The first thing we must recognize is that the consequence of sin [or, as it is expressed in the King James Version, “the wages of sin”] is death (Romans 6:23). Death awaits any being in the universe, whether the individual is a spirit entity or in the flesh, if the slightest taint of sin is harboring within that individual. This is the plain teaching of Scripture (Romans 6:23). No one will get out of this sentence of death for sinning no matter if the individual is an angel or a human. True, Christ made it clear that there was a class of angels in heaven that will never see death (Luke 20:36) and that in the resurrection we are to be like them; but if one of those angels decides to sin against God and the laws that He ordained for their obedience, each of those angels will automatically come within the sentence of death (Romans 6:23).
The only hope of escape from the penalty of such sinning by all creatures is to have someone else pay the price for those sins in their stead. That is where Christ comes on the scene. He came to earth and died altogether in body, soul, and spirit to pay the penalty of sins found upon all beings in the universe, those in flesh, in soul, and in spirit. This includes not only ordinary angels, but also wicked spirits, including Satan the Devil. Let us see how this works.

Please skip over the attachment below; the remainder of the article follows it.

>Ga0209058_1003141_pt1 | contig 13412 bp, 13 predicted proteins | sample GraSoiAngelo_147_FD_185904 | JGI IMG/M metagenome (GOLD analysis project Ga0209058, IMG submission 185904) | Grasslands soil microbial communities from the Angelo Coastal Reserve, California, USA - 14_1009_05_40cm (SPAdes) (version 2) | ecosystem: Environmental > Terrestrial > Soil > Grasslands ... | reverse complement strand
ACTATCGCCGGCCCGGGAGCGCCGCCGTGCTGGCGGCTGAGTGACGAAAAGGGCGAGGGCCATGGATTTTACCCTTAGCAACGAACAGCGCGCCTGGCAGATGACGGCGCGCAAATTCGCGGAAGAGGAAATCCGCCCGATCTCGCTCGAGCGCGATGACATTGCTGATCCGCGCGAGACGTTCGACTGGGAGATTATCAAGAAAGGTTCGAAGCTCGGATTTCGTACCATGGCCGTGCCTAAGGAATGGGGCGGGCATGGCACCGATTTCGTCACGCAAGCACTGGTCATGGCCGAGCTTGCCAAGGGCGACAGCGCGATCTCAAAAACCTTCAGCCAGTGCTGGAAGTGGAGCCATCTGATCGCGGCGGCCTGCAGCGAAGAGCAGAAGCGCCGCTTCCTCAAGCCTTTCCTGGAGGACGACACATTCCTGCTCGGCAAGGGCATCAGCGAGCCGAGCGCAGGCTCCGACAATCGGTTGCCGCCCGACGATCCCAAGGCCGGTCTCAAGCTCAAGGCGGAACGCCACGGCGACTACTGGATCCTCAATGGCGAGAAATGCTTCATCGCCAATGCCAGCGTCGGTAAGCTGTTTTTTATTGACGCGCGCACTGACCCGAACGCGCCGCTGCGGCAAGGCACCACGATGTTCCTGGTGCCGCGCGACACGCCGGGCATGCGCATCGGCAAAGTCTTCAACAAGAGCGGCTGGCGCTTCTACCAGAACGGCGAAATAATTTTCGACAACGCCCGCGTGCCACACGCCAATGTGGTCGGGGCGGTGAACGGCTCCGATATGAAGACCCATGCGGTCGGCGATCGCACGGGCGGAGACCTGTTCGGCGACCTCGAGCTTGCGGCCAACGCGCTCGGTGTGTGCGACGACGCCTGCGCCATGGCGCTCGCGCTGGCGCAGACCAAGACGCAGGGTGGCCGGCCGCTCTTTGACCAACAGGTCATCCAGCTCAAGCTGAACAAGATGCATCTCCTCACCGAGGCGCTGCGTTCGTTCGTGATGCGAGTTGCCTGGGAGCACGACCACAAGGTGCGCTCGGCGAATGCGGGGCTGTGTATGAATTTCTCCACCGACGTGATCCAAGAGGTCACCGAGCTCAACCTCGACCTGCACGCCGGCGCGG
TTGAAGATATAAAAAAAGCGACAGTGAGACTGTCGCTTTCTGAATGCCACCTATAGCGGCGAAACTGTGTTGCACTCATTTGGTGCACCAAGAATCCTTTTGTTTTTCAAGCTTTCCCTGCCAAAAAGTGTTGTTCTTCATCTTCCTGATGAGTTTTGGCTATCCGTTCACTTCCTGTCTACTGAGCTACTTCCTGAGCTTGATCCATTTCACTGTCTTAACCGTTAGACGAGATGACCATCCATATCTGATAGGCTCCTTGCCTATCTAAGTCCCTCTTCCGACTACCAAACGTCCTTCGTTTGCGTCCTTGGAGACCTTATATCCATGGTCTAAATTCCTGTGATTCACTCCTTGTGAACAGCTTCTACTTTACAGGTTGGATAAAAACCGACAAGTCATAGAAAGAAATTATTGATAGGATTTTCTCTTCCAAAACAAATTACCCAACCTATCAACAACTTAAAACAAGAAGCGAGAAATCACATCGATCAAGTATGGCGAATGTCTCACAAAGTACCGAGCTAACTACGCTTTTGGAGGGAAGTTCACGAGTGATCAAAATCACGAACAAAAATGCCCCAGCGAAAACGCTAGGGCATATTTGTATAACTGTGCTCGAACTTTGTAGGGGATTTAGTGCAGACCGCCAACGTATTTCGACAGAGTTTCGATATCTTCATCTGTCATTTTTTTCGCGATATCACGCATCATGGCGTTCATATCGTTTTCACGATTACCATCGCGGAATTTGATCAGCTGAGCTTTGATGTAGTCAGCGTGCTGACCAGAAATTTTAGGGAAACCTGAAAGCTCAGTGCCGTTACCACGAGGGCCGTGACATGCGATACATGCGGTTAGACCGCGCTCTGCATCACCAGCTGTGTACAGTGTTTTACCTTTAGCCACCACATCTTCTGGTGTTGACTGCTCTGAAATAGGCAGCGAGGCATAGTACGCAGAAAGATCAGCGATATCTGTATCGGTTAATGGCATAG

1 Listen, Mother Teresa, who has been honored for her “good deeds” and “piety,” could not hold a candle to the righteousness and perfection of the actions of Christ while he was on earth. And even Mother Teresa would no doubt agree with this appraisal. ELM
2 I often ask myself that question and I would not wish to tell you my own opinions about the matter because I had hard feelings against God the Father Himself, even bordering on bitterness towards Him. Yes, I often criticized God for His ways. But every time I do it He always responds by letting me know that He loves me with all His heart, and that the love He gives should be sufficient for me to know. Thankfully, I believe Him. I hope all of you do too. ELM
3 Remember, the negative aspect of grace is the fact that we can be the best Christians in the world, but if God awards to us through His grace an evil punishment as He did to Christ, we can be treated like the worst of sinners. This is God’s prerogative to do as He wishes. But since in the plan of God for our salvation, we find that Christ assumed that full negative role for us (on our behalf), all that is left for us in regard to salvation is God’s positive application of His grace to exalt and save us from ourselves and our ways. ELM
Order our Book: Essentials of New Testament Doctrine to read all the chapters.
© 1976-2023 Associates for Scriptural Knowledge - ASK is supported by freewill contributions